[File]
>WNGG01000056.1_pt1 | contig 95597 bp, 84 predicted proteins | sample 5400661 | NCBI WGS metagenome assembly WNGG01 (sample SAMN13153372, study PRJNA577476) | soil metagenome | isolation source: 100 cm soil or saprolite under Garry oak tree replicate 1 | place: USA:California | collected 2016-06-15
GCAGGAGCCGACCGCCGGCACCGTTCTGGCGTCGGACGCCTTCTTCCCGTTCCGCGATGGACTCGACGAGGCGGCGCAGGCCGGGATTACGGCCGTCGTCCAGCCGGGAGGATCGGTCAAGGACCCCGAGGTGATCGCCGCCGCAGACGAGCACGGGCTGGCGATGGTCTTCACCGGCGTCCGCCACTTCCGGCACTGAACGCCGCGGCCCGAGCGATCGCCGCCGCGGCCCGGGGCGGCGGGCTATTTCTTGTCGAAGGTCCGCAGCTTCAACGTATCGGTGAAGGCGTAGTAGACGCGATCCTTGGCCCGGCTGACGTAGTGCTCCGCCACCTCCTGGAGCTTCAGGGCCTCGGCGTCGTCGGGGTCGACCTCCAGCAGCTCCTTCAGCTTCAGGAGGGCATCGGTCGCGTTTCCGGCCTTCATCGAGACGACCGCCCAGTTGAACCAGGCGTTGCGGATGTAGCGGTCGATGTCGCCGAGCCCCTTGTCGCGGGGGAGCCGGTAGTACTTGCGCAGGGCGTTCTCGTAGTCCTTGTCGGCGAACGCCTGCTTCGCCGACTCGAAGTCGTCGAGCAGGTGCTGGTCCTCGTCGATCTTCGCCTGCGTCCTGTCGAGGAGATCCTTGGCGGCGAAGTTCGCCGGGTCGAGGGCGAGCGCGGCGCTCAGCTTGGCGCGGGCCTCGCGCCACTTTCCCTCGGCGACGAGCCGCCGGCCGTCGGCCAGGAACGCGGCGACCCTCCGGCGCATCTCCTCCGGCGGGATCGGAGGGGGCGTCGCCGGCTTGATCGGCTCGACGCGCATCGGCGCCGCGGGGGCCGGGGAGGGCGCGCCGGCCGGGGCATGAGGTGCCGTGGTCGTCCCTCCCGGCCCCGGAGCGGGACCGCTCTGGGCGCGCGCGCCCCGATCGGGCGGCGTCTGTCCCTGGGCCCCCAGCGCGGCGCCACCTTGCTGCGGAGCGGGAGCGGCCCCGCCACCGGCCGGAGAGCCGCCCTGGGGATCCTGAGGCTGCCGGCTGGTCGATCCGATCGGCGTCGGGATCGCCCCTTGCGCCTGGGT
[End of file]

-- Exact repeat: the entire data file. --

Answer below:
>WNGG01000056.1_pt1 | contig 95597 bp, 84 predicted proteins | sample 5400661 | NCBI WGS metagenome assembly WNGG01 (sample SAMN13153372, study PRJNA577476) | soil metagenome | isolation source: 100 cm soil or saprolite under Garry oak tree replicate 1 | place: USA:California | collected 2016-06-15
GCAGGAGCCGACCGCCGGCACCGTTCTGGCGTCGGACGCCTTCTTCCCGTTCCGCGATGGACTCGACGAGGCGGCGCAGGCCGGGATTACGGCCGTCGTCCAGCCGGGAGGATCGGTCAAGGACCCCGAGGTGATCGCCGCCGCAGACGAGCACGGGCTGGCGATGGTCTTCACCGGCGTCCGCCACTTCCGGCACTGAACGCCGCGGCCCGAGCGATCGCCGCCGCGGCCCGGGGCGGCGGGCTATTTCTTGTCGAAGGTCCGCAGCTTCAACGTATCGGTGAAGGCGTAGTAGACGCGATCCTTGGCCCGGCTGACGTAGTGCTCCGCCACCTCCTGGAGCTTCAGGGCCTCGGCGTCGTCGGGGTCGACCTCCAGCAGCTCCTTCAGCTTCAGGAGGGCATCGGTCGCGTTTCCGGCCTTCATCGAGACGACCGCCCAGTTGAACCAGGCGTTGCGGATGTAGCGGTCGATGTCGCCGAGCCCCTTGTCGCGGGGGAGCCGGTAGTACTTGCGCAGGGCGTTCTCGTAGTCCTTGTCGGCGAACGCCTGCTTCGCCGACTCGAAGTCGTCGAGCAGGTGCTGGTCCTCGTCGATCTTCGCCTGCGTCCTGTCGAGGAGATCCTTGGCGGCGAAGTTCGCCGGGTCGAGGGCGAGCGCGGCGCTCAGCTTGGCGCGGGCCTCGCGCCACTTTCCCTCGGCGACGAGCCGCCGGCCGTCGGCCAGGAACGCGGCGACCCTCCGGCGCATCTCCTCCGGCGGGATCGGAGGGGGCGTCGCCGGCTTGATCGGCTCGACGCGCATCGGCGCCGCGGGGGCCGGGGAGGGCGCGCCGGCCGGGGCATGAGGTGCCGTGGTCGTCCCTCCCGGCCCCGGAGCGGGACCGCTCTGGGCGCGCGCGCCCCGATCGGGCGGCGTCTGTCCCTGGGCCCCCAGCGCGGCGCCACCTTGCTGCGGAGCGGGAGCGGCCCCGCCACCGGCCGGAGAGCCGCCCTGGGGATCCTGAGGCTGCCGGCTGGTCGATCCGATCGGCGTCGGGATCGCCCCTTGCGCCTGGGT